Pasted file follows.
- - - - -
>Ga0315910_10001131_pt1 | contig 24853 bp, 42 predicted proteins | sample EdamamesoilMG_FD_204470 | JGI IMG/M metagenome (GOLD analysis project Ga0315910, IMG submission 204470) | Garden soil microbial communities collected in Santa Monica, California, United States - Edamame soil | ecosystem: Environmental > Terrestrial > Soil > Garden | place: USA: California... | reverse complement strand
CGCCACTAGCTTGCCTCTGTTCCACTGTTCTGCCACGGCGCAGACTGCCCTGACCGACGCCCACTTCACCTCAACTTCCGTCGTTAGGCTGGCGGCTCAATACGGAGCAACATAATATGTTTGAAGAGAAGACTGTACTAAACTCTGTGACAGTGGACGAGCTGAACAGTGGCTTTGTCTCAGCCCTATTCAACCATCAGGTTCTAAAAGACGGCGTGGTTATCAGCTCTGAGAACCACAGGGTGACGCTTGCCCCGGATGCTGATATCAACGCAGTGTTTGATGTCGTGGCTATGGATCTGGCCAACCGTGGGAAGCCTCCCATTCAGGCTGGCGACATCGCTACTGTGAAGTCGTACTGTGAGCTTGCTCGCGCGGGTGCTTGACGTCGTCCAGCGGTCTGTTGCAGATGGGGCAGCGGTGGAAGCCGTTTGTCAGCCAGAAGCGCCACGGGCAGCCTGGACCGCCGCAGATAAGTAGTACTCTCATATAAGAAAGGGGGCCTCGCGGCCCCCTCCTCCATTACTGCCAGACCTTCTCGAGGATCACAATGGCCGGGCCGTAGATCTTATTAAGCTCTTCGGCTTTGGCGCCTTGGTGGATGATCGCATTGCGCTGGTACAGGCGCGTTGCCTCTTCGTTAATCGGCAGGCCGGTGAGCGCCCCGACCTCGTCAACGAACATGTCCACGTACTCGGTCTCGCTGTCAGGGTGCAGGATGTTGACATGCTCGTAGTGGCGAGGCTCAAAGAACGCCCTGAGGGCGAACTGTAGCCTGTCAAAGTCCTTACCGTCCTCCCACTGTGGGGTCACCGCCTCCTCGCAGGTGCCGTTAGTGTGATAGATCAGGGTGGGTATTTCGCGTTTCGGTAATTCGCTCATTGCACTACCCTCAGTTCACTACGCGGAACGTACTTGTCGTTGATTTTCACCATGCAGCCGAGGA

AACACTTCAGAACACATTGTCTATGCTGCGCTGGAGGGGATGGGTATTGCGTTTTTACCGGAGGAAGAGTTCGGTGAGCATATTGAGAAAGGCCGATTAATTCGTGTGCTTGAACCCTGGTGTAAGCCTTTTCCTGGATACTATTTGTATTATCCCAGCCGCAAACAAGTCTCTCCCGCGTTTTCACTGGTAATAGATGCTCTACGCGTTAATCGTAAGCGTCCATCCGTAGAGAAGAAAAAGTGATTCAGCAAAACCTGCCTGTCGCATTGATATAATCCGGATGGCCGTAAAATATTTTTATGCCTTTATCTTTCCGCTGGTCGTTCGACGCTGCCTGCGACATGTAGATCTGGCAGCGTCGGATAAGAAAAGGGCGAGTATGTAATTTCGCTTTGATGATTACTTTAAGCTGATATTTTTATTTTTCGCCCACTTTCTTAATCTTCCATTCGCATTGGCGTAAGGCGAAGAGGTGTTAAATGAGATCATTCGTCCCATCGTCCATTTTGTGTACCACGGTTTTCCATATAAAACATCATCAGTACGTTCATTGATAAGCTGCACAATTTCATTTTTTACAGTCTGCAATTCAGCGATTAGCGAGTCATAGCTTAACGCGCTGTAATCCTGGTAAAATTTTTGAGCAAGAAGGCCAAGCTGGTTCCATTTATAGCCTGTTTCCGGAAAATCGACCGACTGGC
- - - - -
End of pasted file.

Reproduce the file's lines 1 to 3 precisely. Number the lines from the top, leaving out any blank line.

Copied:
>Ga0315910_10001131_pt1 | contig 24853 bp, 42 predicted proteins | sample EdamamesoilMG_FD_204470 | JGI IMG/M metagenome (GOLD analysis project Ga0315910, IMG submission 204470) | Garden soil microbial communities collected in Santa Monica, California, United States - Edamame soil | ecosystem: Environmental > Terrestrial > Soil > Garden | place: USA: California... | reverse complement strand
CGCCACTAGCTTGCCTCTGTTCCACTGTTCTGCCACGGCGCAGACTGCCCTGACCGACGCCCACTTCACCTCAACTTCCGTCGTTAGGCTGGCGGCTCAATACGGAGCAACATAATATGTTTGAAGAGAAGACTGTACTAAACTCTGTGACAGTGGACGAGCTGAACAGTGGCTTTGTCTCAGCCCTATTCAACCATCAGGTTCTAAAAGACGGCGTGGTTATCAGCTCTGAGAACCACAGGGTGACGCTTGCCCCGGATGCTGATATCAACGCAGTGTTTGATGTCGTGGCTATGGATCTGGCCAACCGTGGGAAGCCTCCCATTCAGGCTGGCGACATCGCTACTGTGAAGTCGTACTGTGAGCTTGCTCGCGCGGGTGCTTGACGTCGTCCAGCGGTCTGTTGCAGATGGGGCAGCGGTGGAAGCCGTTTGTCAGCCAGAAGCGCCACGGGCAGCCTGGACCGCCGCAGATAAGTAGTACTCTCATATAAGAAAGGGGGCCTCGCGGCCCCCTCCTCCATTACTGCCAGACCTTCTCGAGGATCACAATGGCCGGGCCGTAGATCTTATTAAGCTCTTCGGCTTTGGCGCCTTGGTGGATGATCGCATTGCGCTGGTACAGGCGCGTTGCCTCTTCGTTAATCGGCAGGCCGGTGAGCGCCCCGACCTCGTCAACGAACATGTCCACGTACTCGGTCTCGCTGTCAGGGTGCAGGATGTTGACATGCTCGTAGTGGCGAGGCTCAAAGAACGCCCTGAGGGCGAACTGTAGCCTGTCAAAGTCCTTACCGTCCTCCCACTGTGGGGTCACCGCCTCCTCGCAGGTGCCGTTAGTGTGATAGATCAGGGTGGGTATTTCGCGTTTCGGTAATTCGCTCATTGCACTACCCTCAGTTCACTACGCGGAACGTACTTGTCGTTGATTTTCACCATGCAGCCGAGGA

AACACTTCAGAACACATTGTCTATGCTGCGCTGGAGGGGATGGGTATTGCGTTTTTACCGGAGGAAGAGTTCGGTGAGCATATTGAGAAAGGCCGATTAATTCGTGTGCTTGAACCCTGGTGTAAGCCTTTTCCTGGATACTATTTGTATTATCCCAGCCGCAAACAAGTCTCTCCCGCGTTTTCACTGGTAATAGATGCTCTACGCGTTAATCGTAAGCGTCCATCCGTAGAGAAGAAAAAGTGATTCAGCAAAACCTGCCTGTCGCATTGATATAATCCGGATGGCCGTAAAATATTTTTATGCCTTTATCTTTCCGCTGGTCGTTCGACGCTGCCTGCGACATGTAGATCTGGCAGCGTCGGATAAGAAAAGGGCGAGTATGTAATTTCGCTTTGATGATTACTTTAAGCTGATATTTTTATTTTTCGCCCACTTTCTTAATCTTCCATTCGCATTGGCGTAAGGCGAAGAGGTGTTAAATGAGATCATTCGTCCCATCGTCCATTTTGTGTACCACGGTTTTCCATATAAAACATCATCAGTACGTTCATTGATAAGCTGCACAATTTCATTTTTTACAGTCTGCAATTCAGCGATTAGCGAGTCATAGCTTAACGCGCTGTAATCCTGGTAAAATTTTTGAGCAAGAAGGCCAAGCTGGTTCCATTTATAGCCTGTTTCCGGAAAATCGACCGACTGGC